Another modification incorporated into the RM380 was the replacement of the recoil system with a new, simpler design. This newer design makes charging the slide/manipulating the firearm easier and will, according to Wells, “last the life of the firearm, maintenance-free.” Wells further added that although the individual features may not stand out individually from features offered by some competitors, the end result is a small, reliable firearm that shoots softly, accurately and consistently.
He credits the success of this firearm to the cohesive, creative and synergistic team that worked on the RM380. At this event, one thing that stood out to me (not as a writer, but as a consumer) was the company culture and responsiveness of every Remington employee. They were patient, explained why certain decisions were made and listened to feedback.
It was clear that they are responsive to their consumers. Anyone who has ever experienced poor customer service
understands the importance of a responsive and reputable company. My interaction with Remington made a lasting, positive impression.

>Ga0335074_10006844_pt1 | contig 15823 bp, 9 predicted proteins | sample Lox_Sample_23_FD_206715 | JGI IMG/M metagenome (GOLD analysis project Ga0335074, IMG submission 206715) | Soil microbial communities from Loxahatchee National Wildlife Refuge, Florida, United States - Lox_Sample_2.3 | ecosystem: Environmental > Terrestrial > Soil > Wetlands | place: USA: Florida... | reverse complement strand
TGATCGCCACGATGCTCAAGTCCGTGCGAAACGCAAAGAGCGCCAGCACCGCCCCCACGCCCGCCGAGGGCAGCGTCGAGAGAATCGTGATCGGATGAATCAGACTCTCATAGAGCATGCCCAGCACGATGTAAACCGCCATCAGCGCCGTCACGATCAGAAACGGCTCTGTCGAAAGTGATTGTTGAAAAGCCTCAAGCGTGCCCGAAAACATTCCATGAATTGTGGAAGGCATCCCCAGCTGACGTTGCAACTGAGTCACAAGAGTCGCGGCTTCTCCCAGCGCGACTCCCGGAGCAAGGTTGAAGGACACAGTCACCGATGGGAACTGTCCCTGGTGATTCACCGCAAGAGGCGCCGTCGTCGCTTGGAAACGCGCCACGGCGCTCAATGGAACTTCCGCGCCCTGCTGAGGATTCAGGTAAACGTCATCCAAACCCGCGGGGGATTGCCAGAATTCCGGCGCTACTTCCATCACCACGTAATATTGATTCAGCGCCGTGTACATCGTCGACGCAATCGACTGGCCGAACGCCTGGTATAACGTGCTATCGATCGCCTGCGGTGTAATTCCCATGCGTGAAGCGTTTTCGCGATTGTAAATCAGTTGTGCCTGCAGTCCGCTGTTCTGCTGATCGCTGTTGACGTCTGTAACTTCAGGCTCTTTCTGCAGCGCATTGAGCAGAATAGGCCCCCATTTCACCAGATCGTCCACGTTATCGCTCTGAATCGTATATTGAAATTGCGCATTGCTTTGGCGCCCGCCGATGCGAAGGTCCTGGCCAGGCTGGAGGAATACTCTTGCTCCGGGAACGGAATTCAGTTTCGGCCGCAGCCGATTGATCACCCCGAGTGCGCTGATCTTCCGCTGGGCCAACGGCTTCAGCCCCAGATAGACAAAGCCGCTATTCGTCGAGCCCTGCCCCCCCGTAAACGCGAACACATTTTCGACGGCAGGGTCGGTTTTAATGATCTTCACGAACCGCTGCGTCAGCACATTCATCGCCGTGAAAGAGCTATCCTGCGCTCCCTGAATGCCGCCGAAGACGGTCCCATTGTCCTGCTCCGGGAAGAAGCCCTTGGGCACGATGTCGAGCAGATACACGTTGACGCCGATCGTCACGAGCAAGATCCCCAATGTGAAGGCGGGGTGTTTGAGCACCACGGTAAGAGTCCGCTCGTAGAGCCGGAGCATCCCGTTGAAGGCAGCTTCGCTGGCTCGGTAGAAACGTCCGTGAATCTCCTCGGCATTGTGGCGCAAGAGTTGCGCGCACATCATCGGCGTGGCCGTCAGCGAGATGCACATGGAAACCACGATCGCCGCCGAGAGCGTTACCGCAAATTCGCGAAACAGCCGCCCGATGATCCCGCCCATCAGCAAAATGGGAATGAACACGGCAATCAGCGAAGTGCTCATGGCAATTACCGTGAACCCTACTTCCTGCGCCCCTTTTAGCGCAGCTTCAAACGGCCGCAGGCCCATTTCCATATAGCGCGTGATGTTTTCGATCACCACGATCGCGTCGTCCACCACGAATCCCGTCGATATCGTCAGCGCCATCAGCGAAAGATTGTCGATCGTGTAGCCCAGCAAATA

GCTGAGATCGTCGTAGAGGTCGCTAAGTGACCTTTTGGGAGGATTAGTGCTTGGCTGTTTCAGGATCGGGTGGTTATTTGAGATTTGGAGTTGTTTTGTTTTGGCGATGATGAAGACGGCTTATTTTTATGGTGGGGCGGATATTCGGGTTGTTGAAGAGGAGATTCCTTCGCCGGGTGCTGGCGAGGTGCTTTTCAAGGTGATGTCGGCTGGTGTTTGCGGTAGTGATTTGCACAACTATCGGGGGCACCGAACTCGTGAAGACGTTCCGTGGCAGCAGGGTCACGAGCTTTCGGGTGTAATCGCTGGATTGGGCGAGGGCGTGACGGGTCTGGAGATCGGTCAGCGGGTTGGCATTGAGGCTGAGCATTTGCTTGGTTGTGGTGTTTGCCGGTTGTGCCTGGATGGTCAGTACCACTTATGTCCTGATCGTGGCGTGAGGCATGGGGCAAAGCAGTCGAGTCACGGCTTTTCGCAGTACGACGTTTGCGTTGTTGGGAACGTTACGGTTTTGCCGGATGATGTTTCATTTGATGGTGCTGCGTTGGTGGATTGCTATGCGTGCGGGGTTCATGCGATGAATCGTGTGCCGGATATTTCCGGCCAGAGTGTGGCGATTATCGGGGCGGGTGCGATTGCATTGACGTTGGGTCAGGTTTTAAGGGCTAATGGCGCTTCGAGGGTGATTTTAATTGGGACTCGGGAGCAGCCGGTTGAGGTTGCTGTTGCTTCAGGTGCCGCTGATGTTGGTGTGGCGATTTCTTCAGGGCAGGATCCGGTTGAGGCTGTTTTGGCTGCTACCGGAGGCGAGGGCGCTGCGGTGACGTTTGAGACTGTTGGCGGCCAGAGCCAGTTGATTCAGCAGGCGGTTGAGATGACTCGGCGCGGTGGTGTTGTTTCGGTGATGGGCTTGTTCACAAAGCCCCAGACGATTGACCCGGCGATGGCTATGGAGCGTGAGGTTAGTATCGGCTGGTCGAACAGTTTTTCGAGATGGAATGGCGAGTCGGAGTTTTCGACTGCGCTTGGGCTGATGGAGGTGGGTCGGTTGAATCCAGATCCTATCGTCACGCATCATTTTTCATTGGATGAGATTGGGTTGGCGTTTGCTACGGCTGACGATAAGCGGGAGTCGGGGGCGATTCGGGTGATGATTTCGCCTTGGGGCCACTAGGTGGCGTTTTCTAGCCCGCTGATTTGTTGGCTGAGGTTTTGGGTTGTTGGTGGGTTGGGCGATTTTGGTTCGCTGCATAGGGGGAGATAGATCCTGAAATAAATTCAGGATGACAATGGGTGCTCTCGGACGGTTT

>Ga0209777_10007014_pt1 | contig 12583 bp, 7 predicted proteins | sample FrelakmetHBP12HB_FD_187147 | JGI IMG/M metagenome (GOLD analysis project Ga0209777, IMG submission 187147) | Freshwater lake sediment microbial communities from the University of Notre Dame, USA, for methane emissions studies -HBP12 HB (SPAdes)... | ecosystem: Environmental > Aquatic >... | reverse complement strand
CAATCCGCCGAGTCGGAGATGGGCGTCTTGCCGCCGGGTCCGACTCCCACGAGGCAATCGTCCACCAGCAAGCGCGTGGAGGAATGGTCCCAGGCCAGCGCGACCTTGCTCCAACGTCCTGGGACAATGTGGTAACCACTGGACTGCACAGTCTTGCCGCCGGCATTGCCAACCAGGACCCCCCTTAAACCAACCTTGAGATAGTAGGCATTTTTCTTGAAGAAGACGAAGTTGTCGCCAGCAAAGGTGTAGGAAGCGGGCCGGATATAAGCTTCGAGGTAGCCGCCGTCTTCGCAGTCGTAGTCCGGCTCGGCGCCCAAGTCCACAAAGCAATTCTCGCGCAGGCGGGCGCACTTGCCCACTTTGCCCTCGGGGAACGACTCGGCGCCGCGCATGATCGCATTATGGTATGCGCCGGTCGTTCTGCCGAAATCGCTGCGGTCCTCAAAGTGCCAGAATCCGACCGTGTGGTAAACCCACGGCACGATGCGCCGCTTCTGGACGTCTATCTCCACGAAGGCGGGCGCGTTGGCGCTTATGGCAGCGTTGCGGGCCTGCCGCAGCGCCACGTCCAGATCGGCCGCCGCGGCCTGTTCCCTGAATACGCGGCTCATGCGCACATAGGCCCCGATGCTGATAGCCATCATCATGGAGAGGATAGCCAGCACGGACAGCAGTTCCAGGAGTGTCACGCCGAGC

Initially, I fired a prototype of the RM380 in January of 2015. I shot a couple hundred rounds in an arid and dusty range without any stoppages. When I received the RM380 later in the year, I test fired the firearm again in an indoor range.
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I tested the RM380 from a distance of 7 yards, which is about the maximum distance I would use a .380 in a self-defense situation. I fired 400 rounds of factory ammunition and didn’t experience any malfunctions. I found the recoil of all three of rounds tested to be very manageable. Despite the 10-pound, double-action-only (DAO) trigger, I was able to fire quicker than one might suspect.
I was also able to easily reload the firearm. Smaller firearms can be challenging to reload sometimes because of access to the magazine well. The magazine I was provided had an extended baseplate, which offers more of a grip and can assist in removing a jammed magazine or a magazine stuck under spring pressure, such as when there’s a Type II malfunction (double feed).